The desire to set up a science and technology museum in Catalonia dates back to the late 19th century. In 1937 the Republican Generalitat government of Catalonia, in response to this long-standing Catalan aspiration, published an order to create the Museum.
The Civil War and the subsequent dictatorship under General Franco halted the project, which was consigned to oblivion until the 1960s. At that time, the Association of Industrial Engineers of Catalonia revived the project to found a museum of science and technology, and in 1979 set up the Association of the Museum of Science and Technology and Industrial Archaeology of Catalonia, with the aim of combining their efforts to create the Museum and preserve industrial heritage assets.
In 1981, the Department of Culture of the Regional Government of Catalonia took over the project, and in 1983 purchased the Aymerich, Amat i Jover factory, the former steam-powered woollen textiles mill in Terrassa, for the purpose of converting it into the museum's home. The Museums Act of 2 November 1990 declared it a National Museum, and it was established as an autonomous entity.In 1996 the first permanent exhibition opened its doors, and the restoration work on the main hall of the building was completed.
In 2014 a series of events was staged to mark its 30th anniversary.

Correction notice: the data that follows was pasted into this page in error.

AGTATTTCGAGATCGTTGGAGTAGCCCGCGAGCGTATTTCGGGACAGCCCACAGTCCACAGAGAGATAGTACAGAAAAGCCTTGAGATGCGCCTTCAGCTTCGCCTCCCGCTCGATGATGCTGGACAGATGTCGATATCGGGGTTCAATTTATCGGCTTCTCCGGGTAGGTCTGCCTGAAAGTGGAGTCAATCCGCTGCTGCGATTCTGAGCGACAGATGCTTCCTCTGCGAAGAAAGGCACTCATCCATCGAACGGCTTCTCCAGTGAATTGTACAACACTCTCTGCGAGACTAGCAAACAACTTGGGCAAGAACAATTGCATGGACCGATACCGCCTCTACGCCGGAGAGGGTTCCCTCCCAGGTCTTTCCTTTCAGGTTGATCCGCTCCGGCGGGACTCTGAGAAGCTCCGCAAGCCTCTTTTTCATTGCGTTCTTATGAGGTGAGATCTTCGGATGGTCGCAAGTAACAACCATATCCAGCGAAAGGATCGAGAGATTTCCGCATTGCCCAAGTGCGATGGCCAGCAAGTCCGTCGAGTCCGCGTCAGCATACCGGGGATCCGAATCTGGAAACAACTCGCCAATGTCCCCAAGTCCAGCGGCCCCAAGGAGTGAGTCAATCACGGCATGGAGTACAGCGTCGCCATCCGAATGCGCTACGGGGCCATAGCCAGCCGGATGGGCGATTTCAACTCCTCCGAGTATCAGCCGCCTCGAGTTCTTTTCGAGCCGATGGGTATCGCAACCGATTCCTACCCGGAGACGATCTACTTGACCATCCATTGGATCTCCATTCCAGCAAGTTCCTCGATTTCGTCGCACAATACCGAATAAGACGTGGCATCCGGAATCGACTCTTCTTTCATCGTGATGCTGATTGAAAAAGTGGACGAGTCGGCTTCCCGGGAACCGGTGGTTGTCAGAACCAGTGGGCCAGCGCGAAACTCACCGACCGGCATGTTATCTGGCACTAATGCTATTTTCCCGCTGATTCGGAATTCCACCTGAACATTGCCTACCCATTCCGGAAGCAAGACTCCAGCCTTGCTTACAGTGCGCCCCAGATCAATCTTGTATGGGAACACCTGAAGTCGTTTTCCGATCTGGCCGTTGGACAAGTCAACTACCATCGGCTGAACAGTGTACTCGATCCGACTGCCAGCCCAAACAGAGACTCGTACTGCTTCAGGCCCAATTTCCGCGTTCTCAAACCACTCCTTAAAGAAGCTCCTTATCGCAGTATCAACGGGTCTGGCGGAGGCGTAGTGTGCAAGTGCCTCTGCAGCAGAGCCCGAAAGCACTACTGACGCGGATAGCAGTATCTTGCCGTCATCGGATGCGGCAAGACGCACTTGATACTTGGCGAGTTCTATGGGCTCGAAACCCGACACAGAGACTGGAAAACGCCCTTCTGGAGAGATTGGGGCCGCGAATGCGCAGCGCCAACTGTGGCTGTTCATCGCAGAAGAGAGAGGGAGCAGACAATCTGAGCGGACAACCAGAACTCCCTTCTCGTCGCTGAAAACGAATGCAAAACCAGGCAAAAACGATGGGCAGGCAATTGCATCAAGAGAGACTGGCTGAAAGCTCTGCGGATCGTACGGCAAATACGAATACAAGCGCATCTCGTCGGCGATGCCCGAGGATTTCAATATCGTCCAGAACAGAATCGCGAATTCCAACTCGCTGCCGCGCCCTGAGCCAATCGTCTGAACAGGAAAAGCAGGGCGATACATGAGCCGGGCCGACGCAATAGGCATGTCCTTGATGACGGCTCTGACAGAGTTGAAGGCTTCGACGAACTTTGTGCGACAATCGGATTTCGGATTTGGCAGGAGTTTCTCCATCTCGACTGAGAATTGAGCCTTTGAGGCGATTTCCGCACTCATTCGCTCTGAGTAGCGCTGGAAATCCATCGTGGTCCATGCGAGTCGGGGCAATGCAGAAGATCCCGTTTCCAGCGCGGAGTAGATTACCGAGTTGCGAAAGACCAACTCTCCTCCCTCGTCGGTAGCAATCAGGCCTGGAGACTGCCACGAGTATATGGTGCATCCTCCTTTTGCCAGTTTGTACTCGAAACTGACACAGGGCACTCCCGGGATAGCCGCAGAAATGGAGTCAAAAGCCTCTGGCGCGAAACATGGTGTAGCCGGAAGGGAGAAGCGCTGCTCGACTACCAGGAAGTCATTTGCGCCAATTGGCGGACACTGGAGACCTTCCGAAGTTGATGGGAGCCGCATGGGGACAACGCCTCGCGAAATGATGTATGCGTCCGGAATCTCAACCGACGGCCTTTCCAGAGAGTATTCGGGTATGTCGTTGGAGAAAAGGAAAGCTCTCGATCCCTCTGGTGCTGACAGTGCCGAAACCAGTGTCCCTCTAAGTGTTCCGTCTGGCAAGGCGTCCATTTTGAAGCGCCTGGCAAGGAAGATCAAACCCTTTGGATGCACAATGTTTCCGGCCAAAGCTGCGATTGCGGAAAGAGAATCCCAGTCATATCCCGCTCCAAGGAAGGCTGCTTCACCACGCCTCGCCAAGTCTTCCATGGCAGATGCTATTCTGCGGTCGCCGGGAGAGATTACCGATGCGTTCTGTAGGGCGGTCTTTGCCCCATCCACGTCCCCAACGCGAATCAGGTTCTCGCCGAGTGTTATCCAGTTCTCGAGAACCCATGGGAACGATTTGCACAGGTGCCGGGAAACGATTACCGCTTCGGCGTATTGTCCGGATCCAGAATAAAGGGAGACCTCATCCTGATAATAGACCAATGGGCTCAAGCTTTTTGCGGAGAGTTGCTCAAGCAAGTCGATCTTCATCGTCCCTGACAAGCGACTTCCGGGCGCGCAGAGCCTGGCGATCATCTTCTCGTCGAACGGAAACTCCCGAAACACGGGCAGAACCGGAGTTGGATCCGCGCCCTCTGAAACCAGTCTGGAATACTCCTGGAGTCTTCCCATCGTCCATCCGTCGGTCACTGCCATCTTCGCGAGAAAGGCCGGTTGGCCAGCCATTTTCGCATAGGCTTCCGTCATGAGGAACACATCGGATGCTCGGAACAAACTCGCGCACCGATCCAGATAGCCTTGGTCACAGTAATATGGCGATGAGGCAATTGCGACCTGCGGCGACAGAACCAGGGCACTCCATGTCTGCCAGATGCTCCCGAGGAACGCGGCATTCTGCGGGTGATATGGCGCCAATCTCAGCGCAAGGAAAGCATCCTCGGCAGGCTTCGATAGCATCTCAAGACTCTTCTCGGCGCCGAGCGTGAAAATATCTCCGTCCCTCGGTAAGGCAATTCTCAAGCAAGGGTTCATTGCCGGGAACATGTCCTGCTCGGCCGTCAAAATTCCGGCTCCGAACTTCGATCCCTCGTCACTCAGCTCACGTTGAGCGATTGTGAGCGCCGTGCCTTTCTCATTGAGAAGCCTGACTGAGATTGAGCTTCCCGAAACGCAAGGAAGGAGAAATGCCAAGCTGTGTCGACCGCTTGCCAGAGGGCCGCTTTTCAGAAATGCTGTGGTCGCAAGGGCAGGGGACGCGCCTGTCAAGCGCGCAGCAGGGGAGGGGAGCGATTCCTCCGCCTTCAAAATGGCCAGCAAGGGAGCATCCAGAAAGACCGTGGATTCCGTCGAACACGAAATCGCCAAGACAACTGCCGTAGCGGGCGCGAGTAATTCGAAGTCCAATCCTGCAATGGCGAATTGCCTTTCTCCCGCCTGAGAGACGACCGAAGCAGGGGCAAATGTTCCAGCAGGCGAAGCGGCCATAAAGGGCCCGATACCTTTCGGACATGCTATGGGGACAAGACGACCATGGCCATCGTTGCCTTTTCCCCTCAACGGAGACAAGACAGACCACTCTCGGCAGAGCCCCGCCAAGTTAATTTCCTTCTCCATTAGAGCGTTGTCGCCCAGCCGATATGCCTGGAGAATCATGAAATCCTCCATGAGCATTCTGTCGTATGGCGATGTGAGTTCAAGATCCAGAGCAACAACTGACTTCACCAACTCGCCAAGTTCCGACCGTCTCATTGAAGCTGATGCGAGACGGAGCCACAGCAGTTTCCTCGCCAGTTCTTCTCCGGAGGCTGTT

A LANDMARK BUILDING
The building housing the National Museum of Science and Technology of Catalonia, the Vapor Aymerich, Amat i Jover, represents the finest work of modernist industrial architecture anywhere in Catalonia. Designed by the architect Lluís Muncunill i Parellada (Sant Vicenç de Fals, 1868 - Terrassa, 1931), construction work on the factory began on Rambla d'Ègara in 1907, and it opened for business just over a year later. The Vapor (the name given to the factory because of the steam engines that provided its power), covered the entire industrial process of wool transformation, from the delivery of the fleeces to the finished textiles exiting the factory gate.
The National Museum of Science and Technology of Catalonia covers a total surface area of 22,200 m2, 11,000 m2 of which corresponds to the former rectangular shopfloor section of the Vapor Aymerich, Amat i Jover. This large hall, where the Museum’s main exhibitions are now set up, is covered by a peculiar sawtooth-shaped ceiling. The traditional straight lines of this type of roof were, however, reinterpreted by the architect, Muncunill, with 161 Catalan vaults made from flat bricks with a bell-shaped form, supported by 300 cast iron pillars, which also served as the downspouts and support for the driveshafts, the devices that transmitted power from the steam engine to all the machines in the factory.